Any Vintage Dirt Bike

For the opposite experience, travel back to the days before any human alive had ever said the word IKEA.

Considering the scarcity of paved roads in the mid to late 1800s, dirt riding actually preceded road riding in much of the world. Victorian daredevils found thrills by piloting their new-fangled motorized bicycles all over the countryside.

Fast forward to the 1960s: as primetime television networks searched for the next best thing, a fringe sport called motocross grabbed the attention of a few key players, and in that moment Supermoto was born.

By riding a street legal vintage dirt bike on modern roads, like the 1983 Yamaha YZ250K two-stroke pictured above, you’re keeping the past alive. Wave goodbye to all the mathematical precision and calculated accuracy of today and experience unbridled motorcycling the way God and nature intended.

WHY IT’S AWESOME: All street legal vintage dirt bikes include a free full-body workout.


I’m pretty sure you’re legally required to type that in all caps.

Sure, the ATK Intimidator is essentially a rebadged Maico 700 2-stroke. But saying they’re the same is like telling a Firebird owner he’s driving a Camaro.

First off, the Intimidator has no equal in the naming department. What do you ride? An INTIMIDATOR. This dirt bike has a bicep tattoo with tribal lettering, barbed wire, and tons of naked women. It’s not to be messed with, and it wants you to know it.

As with the Maico, the Intimidator weighs about 240 pounds dry and makes nearly 80 horsepower. That’s some serious power for such a light bike, and while Maico is quiet about the torque figures on their engines we suspect this one would easily exceed 100 lb.-ft when you’re on the pipe. That’s enough to propel the ATK to 110 MPH on flat ground; your buddy’s YZ450F tops out at about 100.

WHY IT’S AWESOME: That extra ten makes all the difference.

AJP PR5 Extreme

When asked what country makes the fastest dirt bikes, most people aren’t going to say Portugal. But that stunning coastal locale cranks out some truly incredible street legal dirt bikes for European riders to enjoy. The discerning American can buy one too, of course, and this is the one to have.

AJP is a household name in Europe, known for making inexpensive bikes that don’t compromise on quality and tech. One of the best 250 dirt bikes to make street legal is the top-of-the-line PR5 Extreme, a fuel-injected four-stroke that comes factory with Doma exhaust, Galfer rotors, Sachs suspension, and a frame and forks anodized cherry red – all for $7,500.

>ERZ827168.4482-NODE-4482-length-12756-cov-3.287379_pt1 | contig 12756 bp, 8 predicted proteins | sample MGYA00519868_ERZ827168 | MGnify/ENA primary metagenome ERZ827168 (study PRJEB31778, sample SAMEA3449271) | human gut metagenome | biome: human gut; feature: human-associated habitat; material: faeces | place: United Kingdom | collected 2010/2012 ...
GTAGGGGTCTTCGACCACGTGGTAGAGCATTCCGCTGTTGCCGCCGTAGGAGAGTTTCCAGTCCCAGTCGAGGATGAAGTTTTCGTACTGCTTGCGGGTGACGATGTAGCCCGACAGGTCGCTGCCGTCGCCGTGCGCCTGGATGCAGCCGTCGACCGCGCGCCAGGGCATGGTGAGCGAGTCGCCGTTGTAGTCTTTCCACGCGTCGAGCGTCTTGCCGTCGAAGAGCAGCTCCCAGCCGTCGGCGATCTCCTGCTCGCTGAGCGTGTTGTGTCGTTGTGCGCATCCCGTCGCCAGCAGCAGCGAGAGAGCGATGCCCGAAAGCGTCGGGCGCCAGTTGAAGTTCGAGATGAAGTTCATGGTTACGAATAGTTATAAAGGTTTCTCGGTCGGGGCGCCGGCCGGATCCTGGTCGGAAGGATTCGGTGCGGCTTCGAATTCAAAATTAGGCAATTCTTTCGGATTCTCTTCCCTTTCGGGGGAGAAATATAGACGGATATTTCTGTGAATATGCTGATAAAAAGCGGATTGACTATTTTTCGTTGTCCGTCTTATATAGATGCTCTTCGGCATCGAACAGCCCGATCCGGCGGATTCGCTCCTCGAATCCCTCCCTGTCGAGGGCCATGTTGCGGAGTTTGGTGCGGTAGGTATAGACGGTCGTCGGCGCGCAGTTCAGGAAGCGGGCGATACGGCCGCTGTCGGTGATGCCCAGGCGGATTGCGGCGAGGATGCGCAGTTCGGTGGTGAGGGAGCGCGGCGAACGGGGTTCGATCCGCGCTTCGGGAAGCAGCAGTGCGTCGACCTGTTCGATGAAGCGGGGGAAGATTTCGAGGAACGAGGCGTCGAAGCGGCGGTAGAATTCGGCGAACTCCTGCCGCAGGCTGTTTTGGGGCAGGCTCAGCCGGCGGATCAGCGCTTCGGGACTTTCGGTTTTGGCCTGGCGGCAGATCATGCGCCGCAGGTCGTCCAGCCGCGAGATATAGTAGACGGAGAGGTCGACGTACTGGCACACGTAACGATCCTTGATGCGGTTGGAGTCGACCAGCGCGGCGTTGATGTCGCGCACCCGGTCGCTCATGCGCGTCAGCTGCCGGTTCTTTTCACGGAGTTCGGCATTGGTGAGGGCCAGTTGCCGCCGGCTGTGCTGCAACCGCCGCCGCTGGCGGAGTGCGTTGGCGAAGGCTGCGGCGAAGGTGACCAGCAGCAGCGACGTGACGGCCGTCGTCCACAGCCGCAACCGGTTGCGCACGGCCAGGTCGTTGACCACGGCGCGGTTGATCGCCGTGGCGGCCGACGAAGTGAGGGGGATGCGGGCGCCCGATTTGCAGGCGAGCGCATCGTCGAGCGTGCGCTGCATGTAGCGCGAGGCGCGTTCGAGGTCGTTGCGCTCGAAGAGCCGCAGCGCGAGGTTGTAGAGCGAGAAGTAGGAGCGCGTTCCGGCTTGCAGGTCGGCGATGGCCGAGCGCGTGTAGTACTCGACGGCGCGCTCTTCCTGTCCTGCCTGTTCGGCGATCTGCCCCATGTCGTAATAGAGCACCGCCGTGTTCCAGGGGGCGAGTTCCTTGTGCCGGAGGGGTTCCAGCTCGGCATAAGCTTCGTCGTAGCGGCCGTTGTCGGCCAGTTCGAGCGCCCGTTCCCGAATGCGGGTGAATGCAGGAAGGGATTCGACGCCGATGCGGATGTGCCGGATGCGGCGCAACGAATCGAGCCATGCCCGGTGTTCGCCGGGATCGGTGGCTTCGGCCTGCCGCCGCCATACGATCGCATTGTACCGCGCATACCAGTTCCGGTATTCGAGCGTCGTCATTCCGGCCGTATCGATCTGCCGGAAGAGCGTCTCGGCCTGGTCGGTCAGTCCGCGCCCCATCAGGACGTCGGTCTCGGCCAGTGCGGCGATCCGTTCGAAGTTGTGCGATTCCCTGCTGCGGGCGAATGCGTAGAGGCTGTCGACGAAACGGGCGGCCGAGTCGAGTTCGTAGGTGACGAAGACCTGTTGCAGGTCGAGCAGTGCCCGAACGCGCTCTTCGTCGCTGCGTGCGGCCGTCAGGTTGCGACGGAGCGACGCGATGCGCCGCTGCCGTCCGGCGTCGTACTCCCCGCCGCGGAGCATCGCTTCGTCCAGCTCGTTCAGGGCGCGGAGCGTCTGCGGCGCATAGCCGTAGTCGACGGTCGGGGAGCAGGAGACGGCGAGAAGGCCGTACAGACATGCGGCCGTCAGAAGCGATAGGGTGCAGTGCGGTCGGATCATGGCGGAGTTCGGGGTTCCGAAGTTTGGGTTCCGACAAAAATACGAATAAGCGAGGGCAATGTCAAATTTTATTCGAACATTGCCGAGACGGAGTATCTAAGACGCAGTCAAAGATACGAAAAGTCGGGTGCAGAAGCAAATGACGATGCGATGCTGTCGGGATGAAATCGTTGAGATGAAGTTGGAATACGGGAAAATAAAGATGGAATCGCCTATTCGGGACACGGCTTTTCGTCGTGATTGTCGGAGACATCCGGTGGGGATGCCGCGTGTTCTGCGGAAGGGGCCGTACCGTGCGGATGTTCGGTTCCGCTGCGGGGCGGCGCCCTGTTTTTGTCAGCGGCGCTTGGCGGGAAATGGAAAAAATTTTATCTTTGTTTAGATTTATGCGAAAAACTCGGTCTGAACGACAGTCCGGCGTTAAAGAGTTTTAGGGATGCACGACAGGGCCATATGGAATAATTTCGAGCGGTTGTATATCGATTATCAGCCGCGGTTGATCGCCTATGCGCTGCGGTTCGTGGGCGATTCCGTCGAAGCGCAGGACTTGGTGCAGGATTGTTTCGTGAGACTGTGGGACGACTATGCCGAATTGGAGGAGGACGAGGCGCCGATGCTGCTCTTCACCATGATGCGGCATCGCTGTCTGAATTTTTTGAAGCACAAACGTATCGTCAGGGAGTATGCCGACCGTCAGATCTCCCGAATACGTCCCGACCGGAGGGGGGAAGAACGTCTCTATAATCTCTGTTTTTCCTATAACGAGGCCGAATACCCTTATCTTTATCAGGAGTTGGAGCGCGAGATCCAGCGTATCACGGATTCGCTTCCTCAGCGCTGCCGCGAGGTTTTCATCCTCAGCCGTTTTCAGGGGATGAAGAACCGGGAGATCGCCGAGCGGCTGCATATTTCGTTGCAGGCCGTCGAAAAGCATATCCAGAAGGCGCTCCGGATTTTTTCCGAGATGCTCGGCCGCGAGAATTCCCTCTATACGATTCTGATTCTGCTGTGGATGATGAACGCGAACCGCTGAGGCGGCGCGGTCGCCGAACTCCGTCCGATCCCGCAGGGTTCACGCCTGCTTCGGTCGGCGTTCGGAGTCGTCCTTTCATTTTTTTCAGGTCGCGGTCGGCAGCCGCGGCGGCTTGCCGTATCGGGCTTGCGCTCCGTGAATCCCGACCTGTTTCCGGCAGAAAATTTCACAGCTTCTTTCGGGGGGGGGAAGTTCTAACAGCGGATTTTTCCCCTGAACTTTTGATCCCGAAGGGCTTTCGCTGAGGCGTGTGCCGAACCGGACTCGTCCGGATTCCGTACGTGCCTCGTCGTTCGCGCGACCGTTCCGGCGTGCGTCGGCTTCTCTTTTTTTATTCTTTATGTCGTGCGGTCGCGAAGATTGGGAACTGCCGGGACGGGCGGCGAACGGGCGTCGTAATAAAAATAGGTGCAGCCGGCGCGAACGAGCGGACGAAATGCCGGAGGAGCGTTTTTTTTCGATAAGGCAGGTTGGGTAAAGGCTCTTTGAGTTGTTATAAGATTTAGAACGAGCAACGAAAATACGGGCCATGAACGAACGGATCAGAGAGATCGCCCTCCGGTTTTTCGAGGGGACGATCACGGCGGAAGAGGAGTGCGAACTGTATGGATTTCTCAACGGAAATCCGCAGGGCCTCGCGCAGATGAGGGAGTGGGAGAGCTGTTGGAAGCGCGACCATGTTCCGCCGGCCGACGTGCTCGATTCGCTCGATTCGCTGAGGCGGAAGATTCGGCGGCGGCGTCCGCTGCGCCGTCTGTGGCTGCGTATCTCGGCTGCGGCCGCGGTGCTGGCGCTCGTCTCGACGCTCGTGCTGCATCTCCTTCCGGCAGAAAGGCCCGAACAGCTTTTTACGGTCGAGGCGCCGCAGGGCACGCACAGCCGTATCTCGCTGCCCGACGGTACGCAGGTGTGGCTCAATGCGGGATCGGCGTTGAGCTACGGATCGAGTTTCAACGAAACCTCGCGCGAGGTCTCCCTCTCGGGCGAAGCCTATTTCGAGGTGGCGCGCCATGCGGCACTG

WHY IT’S AWESOME: Cheaper than a Fiat, scarcer than a Ferrari.

KTM 450 SX-F

From that image of a supermoto ripping around a road course like it ain't a thing, seasoned riders already know this is no ordinary KTM.

The SX-F 450’s party trick is a top speed of 123 mph, a feat even modified dirt bikes struggle to achieve. A street legal SX-F runs with R6s and ZX-6Rs any day of the week. For the daredevils out there, with some sticky road tires and a few gearing adjustments the SX-F will go even faster – as fast as you’re willing to take it. Somewhere in Mexico, of course.

WHY IT’S AWESOME: The makings of the world’s fastest supermoto.

This Hill Climb Bike

It's hard to beat the SX-F as the Craziest Street Legal Dirt Bike, but to top it we've turned to our imagination and the most insane dirt bikers of all: hill climbers.

But not just any old climbing bike would fulfill our street legal fantasy: we'd have Jason Smith’s paddle-ripping, championship-winning, nitro-methane-burning machine in our fantasy garage – with a license plate to boot.

This beast is comprised of Yamaha YZ450 suspension and a handmade chassis built by Jason and his dad. It packs a Yamaha XS650 engine backed by Dyna ignition, fully built internals, a custom clutch with extra plates, and dual exhaust that’s routed through the frame rails. That massive swingarm and paddle tire ensure this dirt bike stays planted on hills that make San Francisco look like Nowhere, Kansas.

WHY IT’S AWESOME: Why climb Pike’s Peak on the road when you can go right up the side?

There you have it, some of the craziest dirt bikes just waiting to be made street legal. Most of them are legal in parts of Europe right out of the box, and that makes it even easier to make them street legal in the United States.

You happen to be talking to the experts. We can make your dirt bike street legal or your money back – even if you only have a bill of sale. To learn more, click here to check out our conversion process or have our people call your people.

What other dirt bikes would be crazy on the street? Let us know in the comments!